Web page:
Jesus is confused about the Son of Man in speaking of another, one who is to come and who will suffer a fate the opposite of what is expected; the Heavenly Conqueror is not the one who triumphs over the enemy but the Crucified Suffering Servant. Is this a retrospective correction of the failure of his Messianic ministry put into his mouth as the consequence of the Crucifixion? An after- the- fact redaction now that the disciples eyes are opened and the messianic mystery (the Suffering Servant/Son of Man) is revealed? His uneasy references to the Son of Man/Suffering Servant sound like a retrospective reading and the carrier of the disciples’ repentance. This is the crux of the hermeneutical puzzle—how to understand the interpolation of an awareness of the outcome, a future point of view, into the biblical narrative, as if narrating events as they happen in the present tense. The narrative and narrator know already the outcome of the story they tell and they are influenced at every step by this knowledge of the outcome. The conflict between the misunderstanding of the disciples and the Son of Man/Suffering Servant sayings of Jesus illustrate this double awareness. It is as if you can hear Mark saying we know now what we did not know then and we are going to relive the conflict even though it drove us to the extremities of suicide and despair.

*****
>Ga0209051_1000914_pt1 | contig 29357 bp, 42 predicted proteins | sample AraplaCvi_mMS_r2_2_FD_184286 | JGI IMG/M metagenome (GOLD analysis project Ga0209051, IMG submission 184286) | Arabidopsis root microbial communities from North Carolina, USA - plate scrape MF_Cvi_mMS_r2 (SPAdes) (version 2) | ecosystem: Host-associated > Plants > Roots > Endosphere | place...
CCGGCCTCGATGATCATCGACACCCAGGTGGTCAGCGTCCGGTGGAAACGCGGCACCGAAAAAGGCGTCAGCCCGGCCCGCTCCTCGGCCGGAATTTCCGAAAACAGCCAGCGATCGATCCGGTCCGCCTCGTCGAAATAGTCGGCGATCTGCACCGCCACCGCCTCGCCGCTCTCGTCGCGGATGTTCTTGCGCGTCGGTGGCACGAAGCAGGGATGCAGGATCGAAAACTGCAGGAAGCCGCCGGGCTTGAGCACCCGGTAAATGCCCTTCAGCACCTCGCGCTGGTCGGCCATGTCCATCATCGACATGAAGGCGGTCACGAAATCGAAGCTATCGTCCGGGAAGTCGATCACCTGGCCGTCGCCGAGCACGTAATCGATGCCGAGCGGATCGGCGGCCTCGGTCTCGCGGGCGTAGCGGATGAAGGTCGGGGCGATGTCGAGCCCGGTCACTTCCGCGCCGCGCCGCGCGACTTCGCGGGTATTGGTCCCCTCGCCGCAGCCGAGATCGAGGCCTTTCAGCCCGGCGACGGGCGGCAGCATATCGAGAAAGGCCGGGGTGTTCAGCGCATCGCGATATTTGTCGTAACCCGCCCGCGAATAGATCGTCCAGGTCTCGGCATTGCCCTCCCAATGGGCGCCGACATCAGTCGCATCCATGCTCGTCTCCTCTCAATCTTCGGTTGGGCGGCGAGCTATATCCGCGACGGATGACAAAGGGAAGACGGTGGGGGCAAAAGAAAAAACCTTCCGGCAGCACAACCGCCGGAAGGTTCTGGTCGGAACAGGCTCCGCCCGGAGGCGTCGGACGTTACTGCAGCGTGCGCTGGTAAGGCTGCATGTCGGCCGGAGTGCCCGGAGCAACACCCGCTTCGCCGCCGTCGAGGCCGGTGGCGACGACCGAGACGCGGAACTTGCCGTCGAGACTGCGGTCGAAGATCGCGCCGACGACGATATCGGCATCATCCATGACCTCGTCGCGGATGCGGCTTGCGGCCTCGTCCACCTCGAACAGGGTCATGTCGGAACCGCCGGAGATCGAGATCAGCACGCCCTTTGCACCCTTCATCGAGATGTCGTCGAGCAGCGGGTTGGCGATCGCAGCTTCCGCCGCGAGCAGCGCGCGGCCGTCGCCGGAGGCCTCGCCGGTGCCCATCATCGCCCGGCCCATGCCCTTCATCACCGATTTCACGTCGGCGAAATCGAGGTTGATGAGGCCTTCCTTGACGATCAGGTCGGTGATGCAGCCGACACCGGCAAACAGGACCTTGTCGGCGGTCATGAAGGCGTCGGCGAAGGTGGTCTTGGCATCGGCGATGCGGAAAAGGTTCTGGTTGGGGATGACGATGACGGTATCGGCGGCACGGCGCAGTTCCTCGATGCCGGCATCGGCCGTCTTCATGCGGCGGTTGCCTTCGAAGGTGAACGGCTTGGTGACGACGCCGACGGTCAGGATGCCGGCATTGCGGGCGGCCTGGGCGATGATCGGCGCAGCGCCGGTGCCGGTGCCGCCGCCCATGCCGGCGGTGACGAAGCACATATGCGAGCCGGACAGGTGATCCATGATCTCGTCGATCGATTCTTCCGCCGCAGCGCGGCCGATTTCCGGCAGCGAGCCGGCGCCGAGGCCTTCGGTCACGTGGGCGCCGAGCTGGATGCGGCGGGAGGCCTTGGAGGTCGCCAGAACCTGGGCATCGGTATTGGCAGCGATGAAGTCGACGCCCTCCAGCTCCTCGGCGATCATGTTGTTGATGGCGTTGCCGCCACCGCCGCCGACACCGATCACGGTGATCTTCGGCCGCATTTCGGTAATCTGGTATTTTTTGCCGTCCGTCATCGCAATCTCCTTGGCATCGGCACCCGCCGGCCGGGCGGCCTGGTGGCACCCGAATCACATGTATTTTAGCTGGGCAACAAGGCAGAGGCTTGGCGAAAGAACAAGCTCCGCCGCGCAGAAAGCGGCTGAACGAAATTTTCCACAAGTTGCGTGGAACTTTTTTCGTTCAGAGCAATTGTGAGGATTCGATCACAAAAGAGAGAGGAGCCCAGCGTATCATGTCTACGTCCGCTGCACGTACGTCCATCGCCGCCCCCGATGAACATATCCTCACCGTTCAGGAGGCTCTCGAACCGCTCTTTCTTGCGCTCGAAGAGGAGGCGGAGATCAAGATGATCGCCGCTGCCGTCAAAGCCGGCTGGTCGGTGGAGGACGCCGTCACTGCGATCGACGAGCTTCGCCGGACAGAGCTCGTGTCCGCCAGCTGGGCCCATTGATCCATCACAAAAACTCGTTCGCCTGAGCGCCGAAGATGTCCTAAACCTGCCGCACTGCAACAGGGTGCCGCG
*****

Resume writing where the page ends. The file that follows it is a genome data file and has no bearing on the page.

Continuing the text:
A careful reading of Mark makes it clear that this is the case, thrown into relief by the rejection of the Son of Man sayings by the disciples, who expect a Messiah that will overthrow the enemies and lead them into glory, not ignominy, defeat and despair. They were not able to accept the Son of Man as the Suffering Servant, they cannot tolerate a Paradox in their fundamentalist/literalist relation to Jesus. No wonder they don’t understand the parables. Wait a minute! We need to untangle this point. If the Gospels are retroactive accounts of what happened and not to be read as a simple straightforward narrative like a newspaper, then how are they to be read? Remember they come after Paul’s Letters. There is a gap between event and the account of the event. The account is a retrospective account. We are now in a situation of telling you, proclaiming, what happened and we are going to introduce our interpretation of what happened into the account. How could we not? Look at our plight. We were grasped by him. He called us and we followed. And we desperately betrayed him at every turn and misunderstood what he was about. We projected on to him our own idolatrous fixations and wanted to fulfill ourselves and our ambitions by identifying with him. Little did we know that this was going to end in ignomy and crucifixion. This is the last thing we expected in spite of what he told us. We were deaf and blind. We were self-deluded. We fell asleep in his hour of agony. We forsook him and fled. We denounced and denied him. Peter swore about it when he was asked if he even knew him. And then the cock crowed three times as though to echo the agony of the one he denies, when he asked three times that the cup of suffering be taken from him.